The Buzzcocks – Time’s Up (The Grey Area album, 2000)


“No-remix demos, all recorded live, no overdubs … October 1976, 4 track, cost about £45.”

For many, the Buzzcocks story starts (and perhaps ends) with their crossover single ‘Ever Fallen In Love With Someone’, a distilled pop-punk gem that was a deserved hit for the band. However, to focus on this single three minutes or so ignores the immense body of work that the band, largely fronted by seminal guitarist and singer Pete Shelley, who died yesterday, have accumulated over the years.

On the surface, Mute‘s decision to release this much-bootlegged collection of early Buzzcocks demos and studio sessions seems ill-advised – except that it really does make a degree of sense. The Grey Area sub-label originally developed as an outlet for re-releases of material that was held to have had a devastating influence on counter-commercial music styles; to this end, re-releasing tracks that influenced a generation of punks and launched the career of Howard Devoto (née Trafford, singer and chief songwriter with the band at this point, later frontman of Magazine and responsible for introducing Barry Adamson to the world) – is every bit as understandable as their re-releases of post-punk pioneers Cabaret Voltaire, Wire and Throbbing Gristle.

I never held much of an opinion in my early years on the perceived greatness of the Sex Pistols, although after watching The Filth And The Fury, I’m prepared to change my mind. Not so my opinion of Buzzcocks, especially on this collection. Their sound, even at this early stage, was less prone to excess, and the songs are delivered with a precision and exactness that carried forward into live (documentary) evidence from the period – just check out the classic post-Devoto Live At The Roxy compilation. These are very much well-executed, catchy underground pop tunes, with only Shelley’s fuzzy guitar work and Devoto’s sneering vocals planting the band in the punk firmament. Other members at the time were John Maher and Steve Diggle.

Social comment is not prevalent here, Howard Devoto’s lyrics preferring to deal with the more pressing post-teenage issues – sex and lust (‘Orgasm Addict’ and ‘Love Battery’ being two of the more crudely obvious examples) and frustration (‘You’re Messing Me Around’, and the classics ‘Breakdown’ and ‘Boredom’). Devoto’s lyrical take is pretty raw here, unlike his studied poetry-like work with Magazine, while still hinting at his future greatness. Knowing his future direction helps understand why a song like the cover of Captain Beefheart’s ‘I Love You Big Dummy’ fits here so damn well.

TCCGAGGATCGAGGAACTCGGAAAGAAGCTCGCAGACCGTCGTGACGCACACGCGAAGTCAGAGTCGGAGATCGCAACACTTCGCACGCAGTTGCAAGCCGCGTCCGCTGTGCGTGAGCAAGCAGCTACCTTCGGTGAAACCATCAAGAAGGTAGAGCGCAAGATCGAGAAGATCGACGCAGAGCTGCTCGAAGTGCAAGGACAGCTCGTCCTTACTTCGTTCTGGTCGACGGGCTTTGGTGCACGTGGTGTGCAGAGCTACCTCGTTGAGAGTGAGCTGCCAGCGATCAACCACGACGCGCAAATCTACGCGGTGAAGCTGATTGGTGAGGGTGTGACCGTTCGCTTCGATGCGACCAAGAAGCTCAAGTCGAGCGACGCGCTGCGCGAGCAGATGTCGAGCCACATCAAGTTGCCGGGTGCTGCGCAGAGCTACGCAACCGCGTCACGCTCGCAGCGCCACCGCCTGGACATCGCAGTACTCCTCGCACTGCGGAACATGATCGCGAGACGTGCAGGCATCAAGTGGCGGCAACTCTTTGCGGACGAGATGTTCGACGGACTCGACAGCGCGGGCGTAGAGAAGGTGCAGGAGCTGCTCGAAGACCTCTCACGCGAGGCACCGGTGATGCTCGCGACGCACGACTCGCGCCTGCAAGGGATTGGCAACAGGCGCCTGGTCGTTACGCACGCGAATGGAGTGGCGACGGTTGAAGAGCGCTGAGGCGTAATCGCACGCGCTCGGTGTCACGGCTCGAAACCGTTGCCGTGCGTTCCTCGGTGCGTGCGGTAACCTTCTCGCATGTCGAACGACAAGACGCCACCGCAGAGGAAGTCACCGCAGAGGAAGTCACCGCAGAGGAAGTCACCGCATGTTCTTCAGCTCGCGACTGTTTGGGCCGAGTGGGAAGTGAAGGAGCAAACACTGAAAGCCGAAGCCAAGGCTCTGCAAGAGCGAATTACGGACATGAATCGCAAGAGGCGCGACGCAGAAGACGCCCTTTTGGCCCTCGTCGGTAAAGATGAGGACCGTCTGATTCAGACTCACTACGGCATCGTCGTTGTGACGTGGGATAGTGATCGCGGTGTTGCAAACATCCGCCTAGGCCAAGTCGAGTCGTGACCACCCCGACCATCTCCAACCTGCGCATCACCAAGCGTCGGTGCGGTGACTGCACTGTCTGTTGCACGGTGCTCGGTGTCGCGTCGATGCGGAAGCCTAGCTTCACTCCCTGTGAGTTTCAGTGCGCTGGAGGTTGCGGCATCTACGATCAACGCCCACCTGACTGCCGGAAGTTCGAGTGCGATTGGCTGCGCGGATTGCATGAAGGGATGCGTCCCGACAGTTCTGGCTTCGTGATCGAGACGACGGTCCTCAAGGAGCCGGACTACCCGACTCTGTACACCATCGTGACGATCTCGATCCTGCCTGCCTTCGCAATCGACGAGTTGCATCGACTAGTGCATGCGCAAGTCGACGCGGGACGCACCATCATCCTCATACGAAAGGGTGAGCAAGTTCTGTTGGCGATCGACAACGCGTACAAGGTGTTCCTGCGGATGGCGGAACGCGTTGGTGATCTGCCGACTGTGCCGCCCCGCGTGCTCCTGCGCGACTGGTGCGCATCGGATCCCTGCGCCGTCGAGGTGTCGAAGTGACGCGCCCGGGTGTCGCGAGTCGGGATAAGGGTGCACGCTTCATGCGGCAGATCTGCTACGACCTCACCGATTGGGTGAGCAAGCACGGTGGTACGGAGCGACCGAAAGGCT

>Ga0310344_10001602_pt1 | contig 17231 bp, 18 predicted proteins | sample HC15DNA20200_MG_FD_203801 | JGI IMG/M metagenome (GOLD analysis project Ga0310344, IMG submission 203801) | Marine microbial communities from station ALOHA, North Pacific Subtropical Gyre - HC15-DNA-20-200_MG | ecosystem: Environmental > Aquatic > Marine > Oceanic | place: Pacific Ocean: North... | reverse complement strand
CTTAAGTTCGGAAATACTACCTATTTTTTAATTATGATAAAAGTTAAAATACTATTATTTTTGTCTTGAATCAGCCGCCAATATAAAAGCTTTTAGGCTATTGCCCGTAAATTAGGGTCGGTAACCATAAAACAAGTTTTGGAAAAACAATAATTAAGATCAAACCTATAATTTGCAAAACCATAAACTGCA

Eleven historic tracks are presented here, bolstered by a collage of video footage of the first Buzzcocks gig at Manchester’s Free Trade Hall in 1976 – the scene of the Sex Pistols entrance into the Manchester punk movement. What’s worth the entry price alone is the inlay booklet, which is so fat with pages that you can hardly close the case. The content is an obsessive collector’s dream – photos, scribbles, concert setlists etc, as well as the original press release for the seminal Spiral Scratch EP, liner notes from Greil Marcus and a 1977 interview with Devoto. Overall, Mute have done an excellent job on this reissue, marking this out as the most comprehensive, definitive and hopefully final version to date.

Originally posted 2003; re-posted 2018 following the sad death of Pete Shelley at 63 years old.

(c) 2018 Documentary Evidence

Nitzer Ebb – 1982-2010: The Box Set (Pylon Records, 2018)